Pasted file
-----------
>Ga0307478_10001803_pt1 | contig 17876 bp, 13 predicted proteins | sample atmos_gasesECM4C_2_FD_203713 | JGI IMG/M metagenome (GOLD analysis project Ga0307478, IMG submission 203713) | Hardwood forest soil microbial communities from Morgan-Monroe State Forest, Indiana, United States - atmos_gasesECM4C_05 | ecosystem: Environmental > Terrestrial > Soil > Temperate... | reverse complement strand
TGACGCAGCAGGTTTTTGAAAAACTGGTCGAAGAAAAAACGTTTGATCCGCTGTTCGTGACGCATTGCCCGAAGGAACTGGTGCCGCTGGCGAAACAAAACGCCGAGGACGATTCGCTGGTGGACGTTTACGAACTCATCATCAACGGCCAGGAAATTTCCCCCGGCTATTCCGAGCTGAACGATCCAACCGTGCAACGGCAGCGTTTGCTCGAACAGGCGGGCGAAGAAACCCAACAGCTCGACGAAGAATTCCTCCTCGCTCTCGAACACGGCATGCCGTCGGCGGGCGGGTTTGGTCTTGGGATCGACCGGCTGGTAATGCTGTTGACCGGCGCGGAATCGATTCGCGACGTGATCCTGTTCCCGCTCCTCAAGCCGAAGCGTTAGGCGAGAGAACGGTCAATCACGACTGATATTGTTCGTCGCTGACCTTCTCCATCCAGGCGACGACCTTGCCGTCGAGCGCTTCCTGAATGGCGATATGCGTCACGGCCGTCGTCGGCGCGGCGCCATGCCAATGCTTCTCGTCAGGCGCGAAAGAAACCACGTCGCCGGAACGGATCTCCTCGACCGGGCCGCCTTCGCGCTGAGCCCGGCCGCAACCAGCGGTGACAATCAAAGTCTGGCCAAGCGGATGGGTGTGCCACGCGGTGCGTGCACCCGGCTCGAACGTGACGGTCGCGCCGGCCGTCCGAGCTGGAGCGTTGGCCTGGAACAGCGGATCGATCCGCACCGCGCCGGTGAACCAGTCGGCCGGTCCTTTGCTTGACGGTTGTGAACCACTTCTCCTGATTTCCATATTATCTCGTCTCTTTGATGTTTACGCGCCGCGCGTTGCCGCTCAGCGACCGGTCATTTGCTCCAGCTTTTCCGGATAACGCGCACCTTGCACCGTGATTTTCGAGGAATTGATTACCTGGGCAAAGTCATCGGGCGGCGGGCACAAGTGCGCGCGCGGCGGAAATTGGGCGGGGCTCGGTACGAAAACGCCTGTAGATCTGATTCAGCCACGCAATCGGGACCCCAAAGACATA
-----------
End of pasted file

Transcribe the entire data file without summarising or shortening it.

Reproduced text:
>Ga0307478_10001803_pt1 | contig 17876 bp, 13 predicted proteins | sample atmos_gasesECM4C_2_FD_203713 | JGI IMG/M metagenome (GOLD analysis project Ga0307478, IMG submission 203713) | Hardwood forest soil microbial communities from Morgan-Monroe State Forest, Indiana, United States - atmos_gasesECM4C_05 | ecosystem: Environmental > Terrestrial > Soil > Temperate... | reverse complement strand
TGACGCAGCAGGTTTTTGAAAAACTGGTCGAAGAAAAAACGTTTGATCCGCTGTTCGTGACGCATTGCCCGAAGGAACTGGTGCCGCTGGCGAAACAAAACGCCGAGGACGATTCGCTGGTGGACGTTTACGAACTCATCATCAACGGCCAGGAAATTTCCCCCGGCTATTCCGAGCTGAACGATCCAACCGTGCAACGGCAGCGTTTGCTCGAACAGGCGGGCGAAGAAACCCAACAGCTCGACGAAGAATTCCTCCTCGCTCTCGAACACGGCATGCCGTCGGCGGGCGGGTTTGGTCTTGGGATCGACCGGCTGGTAATGCTGTTGACCGGCGCGGAATCGATTCGCGACGTGATCCTGTTCCCGCTCCTCAAGCCGAAGCGTTAGGCGAGAGAACGGTCAATCACGACTGATATTGTTCGTCGCTGACCTTCTCCATCCAGGCGACGACCTTGCCGTCGAGCGCTTCCTGAATGGCGATATGCGTCACGGCCGTCGTCGGCGCGGCGCCATGCCAATGCTTCTCGTCAGGCGCGAAAGAAACCACGTCGCCGGAACGGATCTCCTCGACCGGGCCGCCTTCGCGCTGAGCCCGGCCGCAACCAGCGGTGACAATCAAAGTCTGGCCAAGCGGATGGGTGTGCCACGCGGTGCGTGCACCCGGCTCGAACGTGACGGTCGCGCCGGCCGTCCGAGCTGGAGCGTTGGCCTGGAACAGCGGATCGATCCGCACCGCGCCGGTGAACCAGTCGGCCGGTCCTTTGCTTGACGGTTGTGAACCACTTCTCCTGATTTCCATATTATCTCGTCTCTTTGATGTTTACGCGCCGCGCGTTGCCGCTCAGCGACCGGTCATTTGCTCCAGCTTTTCCGGATAACGCGCACCTTGCACCGTGATTTTCGAGGAATTGATTACCTGGGCAAAGTCATCGGGCGGCGGGCACAAGTGCGCGCGCGGCGGAAATTGGGCGGGGCTCGGTACGAAAACGCCTGTAGATCTGATTCAGCCACGCAATCGGGACCCCAAAGACATA